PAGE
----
On March 6th, the New America Foundation, a nonpartisan think tank in Washington, hosted Daud Khattak, a veteran Pakistani reporter and analyst, as well as a senior editor for RFE/RL’s Pakistan service (Radio Mashaal). The session was moderated by Peter Bergen, director of the New America Foundation’s National Security Studies Program.
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Khattak drew on over twelve years of experience reporting on events along the Afghan-Pakistan border, addressing important regional issues including militarism, media and life in the tribal regions of Pakistan.
An important focus of his remarks was the role of the government and international community in limiting extremism in the tribal regions. Khattak said that Pakistan’s government has pursued a counterproductive approach on its border with Afghanistan by using frontier tribes as scapegoats, and he called on authorities to respect and address the demands of tribal people.
“The options for the government and international community are very clear,” Khattak said. “Tribal people want to be part of the mainstream. They want positive change in their life, they want education, health facilities, roads, dams, jobs. Unfortunately, nothing of that sort is visible on the ground and the social status of the tribal people is rapidly going down, mainly because of the ongoing militancy operations and the displacement from their areas.”
Khattak acknowledged that the way ahead for social advancement in Pakistan’s tribal areas -- including civil society development, poverty alleviation, and expansion of access to education -- is a tough one. But he praised the recent proliferation of media outlets in Pakistan’s Pashto-speaking border region, especially non-government outlets expressing a range of ideas and opinions. The expansion of coverage, Khattak believes, has led to a growing social awareness among the people of the tribal regions.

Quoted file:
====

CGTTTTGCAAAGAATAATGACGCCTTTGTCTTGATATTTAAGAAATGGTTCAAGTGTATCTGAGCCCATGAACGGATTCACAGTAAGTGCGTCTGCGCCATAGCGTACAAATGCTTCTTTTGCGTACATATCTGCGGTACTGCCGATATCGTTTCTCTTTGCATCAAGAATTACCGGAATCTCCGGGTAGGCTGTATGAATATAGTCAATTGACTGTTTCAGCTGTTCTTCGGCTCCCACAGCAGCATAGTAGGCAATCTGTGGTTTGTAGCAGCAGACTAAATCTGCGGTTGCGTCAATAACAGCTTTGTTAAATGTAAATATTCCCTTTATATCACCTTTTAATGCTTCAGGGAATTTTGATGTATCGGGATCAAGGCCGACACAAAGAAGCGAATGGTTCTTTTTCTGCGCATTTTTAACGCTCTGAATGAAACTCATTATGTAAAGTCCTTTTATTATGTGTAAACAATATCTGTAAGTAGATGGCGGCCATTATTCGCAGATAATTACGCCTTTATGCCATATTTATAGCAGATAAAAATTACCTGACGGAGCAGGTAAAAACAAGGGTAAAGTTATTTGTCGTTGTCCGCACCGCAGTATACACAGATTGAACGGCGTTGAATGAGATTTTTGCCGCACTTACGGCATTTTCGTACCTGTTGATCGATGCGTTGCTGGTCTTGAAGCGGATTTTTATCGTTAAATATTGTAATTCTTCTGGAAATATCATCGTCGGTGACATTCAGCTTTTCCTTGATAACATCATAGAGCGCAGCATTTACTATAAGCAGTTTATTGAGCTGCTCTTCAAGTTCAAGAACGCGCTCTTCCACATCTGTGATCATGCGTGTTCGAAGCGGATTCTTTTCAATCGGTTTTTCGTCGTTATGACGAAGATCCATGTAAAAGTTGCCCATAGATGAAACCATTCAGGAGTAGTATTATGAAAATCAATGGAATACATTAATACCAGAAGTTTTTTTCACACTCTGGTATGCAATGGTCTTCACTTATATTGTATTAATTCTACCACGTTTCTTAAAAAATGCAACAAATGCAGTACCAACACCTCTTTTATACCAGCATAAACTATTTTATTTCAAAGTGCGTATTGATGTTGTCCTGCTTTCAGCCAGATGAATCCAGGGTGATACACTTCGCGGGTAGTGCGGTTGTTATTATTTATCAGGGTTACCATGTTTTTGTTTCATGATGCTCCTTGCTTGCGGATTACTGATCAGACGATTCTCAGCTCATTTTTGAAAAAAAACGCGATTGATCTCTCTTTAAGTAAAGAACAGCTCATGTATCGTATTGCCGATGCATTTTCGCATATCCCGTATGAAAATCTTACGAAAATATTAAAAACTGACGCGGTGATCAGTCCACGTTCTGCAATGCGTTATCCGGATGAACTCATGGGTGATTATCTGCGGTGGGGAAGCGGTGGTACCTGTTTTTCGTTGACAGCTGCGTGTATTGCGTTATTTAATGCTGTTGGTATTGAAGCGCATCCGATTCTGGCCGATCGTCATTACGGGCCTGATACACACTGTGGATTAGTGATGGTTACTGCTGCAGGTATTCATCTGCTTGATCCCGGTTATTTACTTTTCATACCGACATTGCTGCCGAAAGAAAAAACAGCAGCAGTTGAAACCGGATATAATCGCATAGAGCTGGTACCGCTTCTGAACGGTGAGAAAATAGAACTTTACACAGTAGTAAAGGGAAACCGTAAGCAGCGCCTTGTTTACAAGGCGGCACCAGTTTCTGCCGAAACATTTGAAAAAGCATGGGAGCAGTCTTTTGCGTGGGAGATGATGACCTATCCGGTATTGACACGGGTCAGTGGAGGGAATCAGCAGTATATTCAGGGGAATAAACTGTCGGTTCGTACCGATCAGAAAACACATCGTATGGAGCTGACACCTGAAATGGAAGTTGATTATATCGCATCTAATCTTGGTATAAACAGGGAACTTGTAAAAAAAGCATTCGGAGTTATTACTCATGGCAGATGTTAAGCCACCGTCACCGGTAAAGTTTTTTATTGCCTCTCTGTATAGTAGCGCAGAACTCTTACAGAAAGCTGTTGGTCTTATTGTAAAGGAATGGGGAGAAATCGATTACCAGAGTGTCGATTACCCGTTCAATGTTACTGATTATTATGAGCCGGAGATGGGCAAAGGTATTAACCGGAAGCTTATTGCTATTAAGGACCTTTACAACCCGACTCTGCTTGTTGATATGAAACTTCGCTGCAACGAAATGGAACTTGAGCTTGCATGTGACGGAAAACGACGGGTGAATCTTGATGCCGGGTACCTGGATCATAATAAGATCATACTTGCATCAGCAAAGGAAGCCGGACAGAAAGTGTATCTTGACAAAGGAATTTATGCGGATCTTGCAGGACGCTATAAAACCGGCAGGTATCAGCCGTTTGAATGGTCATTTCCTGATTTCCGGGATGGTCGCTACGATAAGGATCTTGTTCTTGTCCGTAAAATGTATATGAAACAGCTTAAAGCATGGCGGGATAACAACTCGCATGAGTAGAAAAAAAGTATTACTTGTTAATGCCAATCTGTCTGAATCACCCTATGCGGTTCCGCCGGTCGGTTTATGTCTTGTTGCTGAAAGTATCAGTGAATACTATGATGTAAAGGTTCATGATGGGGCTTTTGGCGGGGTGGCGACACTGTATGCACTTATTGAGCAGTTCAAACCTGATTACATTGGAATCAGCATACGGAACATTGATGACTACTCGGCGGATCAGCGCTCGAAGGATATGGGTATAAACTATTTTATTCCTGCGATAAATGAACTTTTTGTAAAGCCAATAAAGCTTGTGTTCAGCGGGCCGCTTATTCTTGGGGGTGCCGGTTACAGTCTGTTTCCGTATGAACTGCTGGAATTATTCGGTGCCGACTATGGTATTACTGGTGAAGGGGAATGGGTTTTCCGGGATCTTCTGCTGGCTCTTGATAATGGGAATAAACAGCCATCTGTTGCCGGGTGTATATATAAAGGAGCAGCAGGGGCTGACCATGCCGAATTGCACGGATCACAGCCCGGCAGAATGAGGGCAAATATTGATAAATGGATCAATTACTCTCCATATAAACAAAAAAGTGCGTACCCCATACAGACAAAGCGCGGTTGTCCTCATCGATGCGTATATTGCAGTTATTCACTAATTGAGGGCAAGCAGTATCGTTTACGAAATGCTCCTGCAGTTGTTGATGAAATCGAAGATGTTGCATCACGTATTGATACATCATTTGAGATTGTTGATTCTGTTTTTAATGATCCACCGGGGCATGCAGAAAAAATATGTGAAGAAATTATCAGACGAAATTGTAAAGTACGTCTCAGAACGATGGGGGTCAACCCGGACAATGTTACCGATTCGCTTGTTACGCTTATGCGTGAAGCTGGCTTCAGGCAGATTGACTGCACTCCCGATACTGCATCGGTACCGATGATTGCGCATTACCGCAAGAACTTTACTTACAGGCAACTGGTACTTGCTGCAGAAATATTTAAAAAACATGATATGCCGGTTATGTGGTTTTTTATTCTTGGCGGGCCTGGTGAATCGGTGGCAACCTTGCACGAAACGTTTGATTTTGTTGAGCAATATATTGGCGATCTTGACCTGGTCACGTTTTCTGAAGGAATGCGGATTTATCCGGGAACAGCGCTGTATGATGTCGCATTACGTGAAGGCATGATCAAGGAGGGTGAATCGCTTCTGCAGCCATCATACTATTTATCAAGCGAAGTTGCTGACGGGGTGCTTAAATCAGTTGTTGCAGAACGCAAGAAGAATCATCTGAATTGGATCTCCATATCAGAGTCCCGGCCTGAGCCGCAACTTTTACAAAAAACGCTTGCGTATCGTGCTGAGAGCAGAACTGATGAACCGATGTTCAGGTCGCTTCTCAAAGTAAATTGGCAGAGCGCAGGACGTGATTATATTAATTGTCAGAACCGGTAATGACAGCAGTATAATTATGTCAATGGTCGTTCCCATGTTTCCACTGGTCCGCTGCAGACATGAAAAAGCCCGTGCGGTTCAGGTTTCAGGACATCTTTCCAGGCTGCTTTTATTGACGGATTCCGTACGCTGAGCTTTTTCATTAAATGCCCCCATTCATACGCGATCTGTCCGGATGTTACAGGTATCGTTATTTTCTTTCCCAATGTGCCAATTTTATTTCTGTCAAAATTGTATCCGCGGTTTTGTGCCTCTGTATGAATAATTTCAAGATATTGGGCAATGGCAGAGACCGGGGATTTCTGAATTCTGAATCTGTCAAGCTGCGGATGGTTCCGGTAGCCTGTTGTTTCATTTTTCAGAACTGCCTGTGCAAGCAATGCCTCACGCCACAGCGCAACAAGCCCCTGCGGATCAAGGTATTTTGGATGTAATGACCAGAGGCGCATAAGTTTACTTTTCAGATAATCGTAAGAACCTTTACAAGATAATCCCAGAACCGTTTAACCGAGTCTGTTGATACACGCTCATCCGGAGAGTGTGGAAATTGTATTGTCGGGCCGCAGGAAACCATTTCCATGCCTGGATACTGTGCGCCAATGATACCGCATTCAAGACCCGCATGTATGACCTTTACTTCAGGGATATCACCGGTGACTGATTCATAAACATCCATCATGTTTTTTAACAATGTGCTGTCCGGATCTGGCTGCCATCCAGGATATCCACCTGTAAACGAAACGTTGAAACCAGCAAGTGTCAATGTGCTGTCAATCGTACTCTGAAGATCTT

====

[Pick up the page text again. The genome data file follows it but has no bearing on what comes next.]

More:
“Despite all the negative [material] in the Pakistani media, it has created awareness,” Khattak said. “Although sometimes it is misguided, taking the people here and there, awareness is coming to Pakistani society about the government, about their problems, their rights, women’s rights.”
He also addressed the most controversial feature of Pakistani-US relations: American drone strikes against suspected Taliban and Al Qaeda leaders in Pakistan. Though Khattak emphasizes that the strikes offer a pretext for Pakistani politicians to capitalize on widespread anti-American sentiment, he feels that increasing the transparency of the drone strike program would ease civilian anxieties and improve local support for the policy.
“If the Pakistani government and the US government share the correct information from the ground, releasing the exact info to the people, I think it will snatch the opportunity from Islamists or certain political parties to say that only civilians are being killed.”
Towards the end of his talk, Khattak discussed the Radio Mashaal’s growing role in assisting Pakistan’s Pashtun population. With a focus on promoting interaction between the station and the community, Khattak noted that Radio Mashaal has become an outlet for individuals to present important local issues that otherwise go unheard.
“The people are voiceless, they have no representation,” Khattak said. “So we are including them, we are making our programs interactive to include them and they are sharing their voices with us. They are calling us; they are joining our live debates; they are joining our feature programs. And then our reporters are reporting on their problems.”
-- Aemilia Madden